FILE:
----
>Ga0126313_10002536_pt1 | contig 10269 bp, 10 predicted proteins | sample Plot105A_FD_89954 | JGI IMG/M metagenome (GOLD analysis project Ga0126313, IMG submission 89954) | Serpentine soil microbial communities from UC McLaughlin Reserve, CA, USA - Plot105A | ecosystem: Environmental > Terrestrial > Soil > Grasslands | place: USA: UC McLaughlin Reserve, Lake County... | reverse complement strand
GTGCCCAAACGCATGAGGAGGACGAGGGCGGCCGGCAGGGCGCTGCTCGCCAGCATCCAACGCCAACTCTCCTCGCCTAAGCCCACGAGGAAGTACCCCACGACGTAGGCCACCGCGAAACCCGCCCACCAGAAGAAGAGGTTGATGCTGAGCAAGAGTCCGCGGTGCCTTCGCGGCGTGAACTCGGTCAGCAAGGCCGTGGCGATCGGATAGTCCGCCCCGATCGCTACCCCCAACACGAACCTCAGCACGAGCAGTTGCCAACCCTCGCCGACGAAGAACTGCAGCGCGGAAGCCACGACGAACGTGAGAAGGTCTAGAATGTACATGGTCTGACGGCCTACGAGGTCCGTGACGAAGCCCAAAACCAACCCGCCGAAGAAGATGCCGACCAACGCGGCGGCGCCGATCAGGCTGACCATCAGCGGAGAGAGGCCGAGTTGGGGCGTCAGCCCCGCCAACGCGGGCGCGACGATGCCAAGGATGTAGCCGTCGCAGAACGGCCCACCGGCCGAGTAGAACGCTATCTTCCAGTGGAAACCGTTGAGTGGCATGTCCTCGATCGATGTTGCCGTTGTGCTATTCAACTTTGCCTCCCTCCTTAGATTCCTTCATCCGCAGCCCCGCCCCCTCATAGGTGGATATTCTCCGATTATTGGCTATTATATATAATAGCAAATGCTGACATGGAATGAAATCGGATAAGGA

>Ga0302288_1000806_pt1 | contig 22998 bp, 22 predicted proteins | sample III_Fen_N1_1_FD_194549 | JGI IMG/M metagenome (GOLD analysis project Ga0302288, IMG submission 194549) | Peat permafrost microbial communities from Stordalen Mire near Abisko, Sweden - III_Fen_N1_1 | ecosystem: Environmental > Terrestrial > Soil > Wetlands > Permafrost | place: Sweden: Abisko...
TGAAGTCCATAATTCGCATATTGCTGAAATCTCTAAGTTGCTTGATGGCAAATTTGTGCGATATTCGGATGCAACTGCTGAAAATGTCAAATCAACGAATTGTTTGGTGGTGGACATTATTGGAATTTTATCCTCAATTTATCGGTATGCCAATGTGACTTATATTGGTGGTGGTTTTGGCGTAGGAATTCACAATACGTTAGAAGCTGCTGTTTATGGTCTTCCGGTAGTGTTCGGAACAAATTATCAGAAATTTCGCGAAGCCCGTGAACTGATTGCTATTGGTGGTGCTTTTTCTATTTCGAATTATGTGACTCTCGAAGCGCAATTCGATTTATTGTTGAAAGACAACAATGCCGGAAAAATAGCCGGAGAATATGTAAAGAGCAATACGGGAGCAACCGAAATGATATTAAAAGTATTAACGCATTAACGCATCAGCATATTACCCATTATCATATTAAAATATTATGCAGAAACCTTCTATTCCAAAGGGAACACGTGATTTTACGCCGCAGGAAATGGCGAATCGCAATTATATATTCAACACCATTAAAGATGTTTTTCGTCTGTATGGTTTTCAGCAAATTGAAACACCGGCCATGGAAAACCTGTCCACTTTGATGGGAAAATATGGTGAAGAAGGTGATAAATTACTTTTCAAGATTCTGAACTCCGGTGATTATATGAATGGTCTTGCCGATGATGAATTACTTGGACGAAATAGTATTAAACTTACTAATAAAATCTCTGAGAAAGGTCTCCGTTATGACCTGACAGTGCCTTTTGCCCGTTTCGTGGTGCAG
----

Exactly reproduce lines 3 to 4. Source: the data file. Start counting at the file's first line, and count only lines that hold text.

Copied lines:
>Ga0302288_1000806_pt1 | contig 22998 bp, 22 predicted proteins | sample III_Fen_N1_1_FD_194549 | JGI IMG/M metagenome (GOLD analysis project Ga0302288, IMG submission 194549) | Peat permafrost microbial communities from Stordalen Mire near Abisko, Sweden - III_Fen_N1_1 | ecosystem: Environmental > Terrestrial > Soil > Wetlands > Permafrost | place: Sweden: Abisko...
TGAAGTCCATAATTCGCATATTGCTGAAATCTCTAAGTTGCTTGATGGCAAATTTGTGCGATATTCGGATGCAACTGCTGAAAATGTCAAATCAACGAATTGTTTGGTGGTGGACATTATTGGAATTTTATCCTCAATTTATCGGTATGCCAATGTGACTTATATTGGTGGTGGTTTTGGCGTAGGAATTCACAATACGTTAGAAGCTGCTGTTTATGGTCTTCCGGTAGTGTTCGGAACAAATTATCAGAAATTTCGCGAAGCCCGTGAACTGATTGCTATTGGTGGTGCTTTTTCTATTTCGAATTATGTGACTCTCGAAGCGCAATTCGATTTATTGTTGAAAGACAACAATGCCGGAAAAATAGCCGGAGAATATGTAAAGAGCAATACGGGAGCAACCGAAATGATATTAAAAGTATTAACGCATTAACGCATCAGCATATTACCCATTATCATATTAAAATATTATGCAGAAACCTTCTATTCCAAAGGGAACACGTGATTTTACGCCGCAGGAAATGGCGAATCGCAATTATATATTCAACACCATTAAAGATGTTTTTCGTCTGTATGGTTTTCAGCAAATTGAAACACCGGCCATGGAAAACCTGTCCACTTTGATGGGAAAATATGGTGAAGAAGGTGATAAATTACTTTTCAAGATTCTGAACTCCGGTGATTATATGAATGGTCTTGCCGATGATGAATTACTTGGACGAAATAGTATTAAACTTACTAATAAAATCTCTGAGAAAGGTCTCCGTTATGACCTGACAGTGCCTTTTGCCCGTTTCGTGGTGCAG